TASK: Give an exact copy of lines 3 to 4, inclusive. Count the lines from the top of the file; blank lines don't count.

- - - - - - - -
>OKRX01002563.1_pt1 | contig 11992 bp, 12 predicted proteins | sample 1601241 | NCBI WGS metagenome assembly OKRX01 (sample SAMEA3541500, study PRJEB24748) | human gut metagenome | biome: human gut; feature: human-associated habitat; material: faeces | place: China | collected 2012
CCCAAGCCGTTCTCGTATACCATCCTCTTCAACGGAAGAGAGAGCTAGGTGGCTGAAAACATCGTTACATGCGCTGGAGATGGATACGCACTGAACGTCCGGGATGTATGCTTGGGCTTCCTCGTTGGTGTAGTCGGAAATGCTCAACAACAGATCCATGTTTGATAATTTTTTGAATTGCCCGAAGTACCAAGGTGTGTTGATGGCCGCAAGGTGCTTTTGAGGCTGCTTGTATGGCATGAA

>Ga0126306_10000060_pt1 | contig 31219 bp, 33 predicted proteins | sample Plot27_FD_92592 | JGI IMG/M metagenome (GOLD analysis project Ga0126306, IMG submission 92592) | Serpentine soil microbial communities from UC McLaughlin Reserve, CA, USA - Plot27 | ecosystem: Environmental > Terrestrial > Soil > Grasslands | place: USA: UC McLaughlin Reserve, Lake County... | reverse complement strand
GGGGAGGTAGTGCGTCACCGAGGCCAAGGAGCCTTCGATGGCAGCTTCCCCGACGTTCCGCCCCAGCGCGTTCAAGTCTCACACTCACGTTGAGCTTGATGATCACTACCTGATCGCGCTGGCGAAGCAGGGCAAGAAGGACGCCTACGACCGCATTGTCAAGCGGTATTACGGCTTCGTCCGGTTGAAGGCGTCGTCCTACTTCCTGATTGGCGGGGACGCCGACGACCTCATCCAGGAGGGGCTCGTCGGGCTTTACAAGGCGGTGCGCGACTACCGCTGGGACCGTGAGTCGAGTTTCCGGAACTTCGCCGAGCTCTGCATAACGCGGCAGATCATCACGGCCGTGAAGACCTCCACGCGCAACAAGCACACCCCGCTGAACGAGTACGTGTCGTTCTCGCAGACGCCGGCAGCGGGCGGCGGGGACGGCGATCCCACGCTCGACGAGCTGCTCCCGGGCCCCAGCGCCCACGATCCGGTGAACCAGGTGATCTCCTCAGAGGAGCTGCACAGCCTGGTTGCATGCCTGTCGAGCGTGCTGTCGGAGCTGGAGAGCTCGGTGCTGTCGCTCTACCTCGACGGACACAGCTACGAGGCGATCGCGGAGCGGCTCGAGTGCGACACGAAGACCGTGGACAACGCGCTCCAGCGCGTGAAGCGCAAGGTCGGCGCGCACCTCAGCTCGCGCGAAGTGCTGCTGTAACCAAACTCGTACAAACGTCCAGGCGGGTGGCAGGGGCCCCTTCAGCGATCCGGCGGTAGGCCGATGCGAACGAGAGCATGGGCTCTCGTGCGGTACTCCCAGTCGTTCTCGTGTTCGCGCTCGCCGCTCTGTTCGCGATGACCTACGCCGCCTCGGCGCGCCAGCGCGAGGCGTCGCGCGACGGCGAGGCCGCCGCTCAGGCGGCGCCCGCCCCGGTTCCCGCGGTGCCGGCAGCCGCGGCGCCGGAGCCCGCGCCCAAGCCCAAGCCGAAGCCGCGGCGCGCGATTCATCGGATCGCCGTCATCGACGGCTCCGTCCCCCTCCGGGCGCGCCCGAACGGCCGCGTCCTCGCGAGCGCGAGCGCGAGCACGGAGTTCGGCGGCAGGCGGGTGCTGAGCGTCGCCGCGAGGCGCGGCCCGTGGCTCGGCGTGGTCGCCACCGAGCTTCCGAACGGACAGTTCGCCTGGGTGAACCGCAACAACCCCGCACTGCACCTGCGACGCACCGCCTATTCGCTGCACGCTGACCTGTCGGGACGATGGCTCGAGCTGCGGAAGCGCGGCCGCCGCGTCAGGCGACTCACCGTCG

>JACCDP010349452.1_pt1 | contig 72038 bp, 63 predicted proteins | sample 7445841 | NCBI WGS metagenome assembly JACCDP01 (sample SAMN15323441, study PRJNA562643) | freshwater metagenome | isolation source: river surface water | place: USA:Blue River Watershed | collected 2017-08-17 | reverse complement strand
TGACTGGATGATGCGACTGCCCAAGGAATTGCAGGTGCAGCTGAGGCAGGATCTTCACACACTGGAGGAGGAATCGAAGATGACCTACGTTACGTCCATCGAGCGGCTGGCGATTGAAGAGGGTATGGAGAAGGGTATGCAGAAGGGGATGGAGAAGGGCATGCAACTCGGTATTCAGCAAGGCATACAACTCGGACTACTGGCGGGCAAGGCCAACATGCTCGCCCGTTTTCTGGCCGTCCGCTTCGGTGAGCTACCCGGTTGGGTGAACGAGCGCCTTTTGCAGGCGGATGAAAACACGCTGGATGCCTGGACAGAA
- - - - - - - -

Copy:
>Ga0126306_10000060_pt1 | contig 31219 bp, 33 predicted proteins | sample Plot27_FD_92592 | JGI IMG/M metagenome (GOLD analysis project Ga0126306, IMG submission 92592) | Serpentine soil microbial communities from UC McLaughlin Reserve, CA, USA - Plot27 | ecosystem: Environmental > Terrestrial > Soil > Grasslands | place: USA: UC McLaughlin Reserve, Lake County... | reverse complement strand
GGGGAGGTAGTGCGTCACCGAGGCCAAGGAGCCTTCGATGGCAGCTTCCCCGACGTTCCGCCCCAGCGCGTTCAAGTCTCACACTCACGTTGAGCTTGATGATCACTACCTGATCGCGCTGGCGAAGCAGGGCAAGAAGGACGCCTACGACCGCATTGTCAAGCGGTATTACGGCTTCGTCCGGTTGAAGGCGTCGTCCTACTTCCTGATTGGCGGGGACGCCGACGACCTCATCCAGGAGGGGCTCGTCGGGCTTTACAAGGCGGTGCGCGACTACCGCTGGGACCGTGAGTCGAGTTTCCGGAACTTCGCCGAGCTCTGCATAACGCGGCAGATCATCACGGCCGTGAAGACCTCCACGCGCAACAAGCACACCCCGCTGAACGAGTACGTGTCGTTCTCGCAGACGCCGGCAGCGGGCGGCGGGGACGGCGATCCCACGCTCGACGAGCTGCTCCCGGGCCCCAGCGCCCACGATCCGGTGAACCAGGTGATCTCCTCAGAGGAGCTGCACAGCCTGGTTGCATGCCTGTCGAGCGTGCTGTCGGAGCTGGAGAGCTCGGTGCTGTCGCTCTACCTCGACGGACACAGCTACGAGGCGATCGCGGAGCGGCTCGAGTGCGACACGAAGACCGTGGACAACGCGCTCCAGCGCGTGAAGCGCAAGGTCGGCGCGCACCTCAGCTCGCGCGAAGTGCTGCTGTAACCAAACTCGTACAAACGTCCAGGCGGGTGGCAGGGGCCCCTTCAGCGATCCGGCGGTAGGCCGATGCGAACGAGAGCATGGGCTCTCGTGCGGTACTCCCAGTCGTTCTCGTGTTCGCGCTCGCCGCTCTGTTCGCGATGACCTACGCCGCCTCGGCGCGCCAGCGCGAGGCGTCGCGCGACGGCGAGGCCGCCGCTCAGGCGGCGCCCGCCCCGGTTCCCGCGGTGCCGGCAGCCGCGGCGCCGGAGCCCGCGCCCAAGCCCAAGCCGAAGCCGCGGCGCGCGATTCATCGGATCGCCGTCATCGACGGCTCCGTCCCCCTCCGGGCGCGCCCGAACGGCCGCGTCCTCGCGAGCGCGAGCGCGAGCACGGAGTTCGGCGGCAGGCGGGTGCTGAGCGTCGCCGCGAGGCGCGGCCCGTGGCTCGGCGTGGTCGCCACCGAGCTTCCGAACGGACAGTTCGCCTGGGTGAACCGCAACAACCCCGCACTGCACCTGCGACGCACCGCCTATTCGCTGCACGCTGACCTGTCGGGACGATGGCTCGAGCTGCGGAAGCGCGGCCGCCGCGTCAGGCGACTCACCGTCG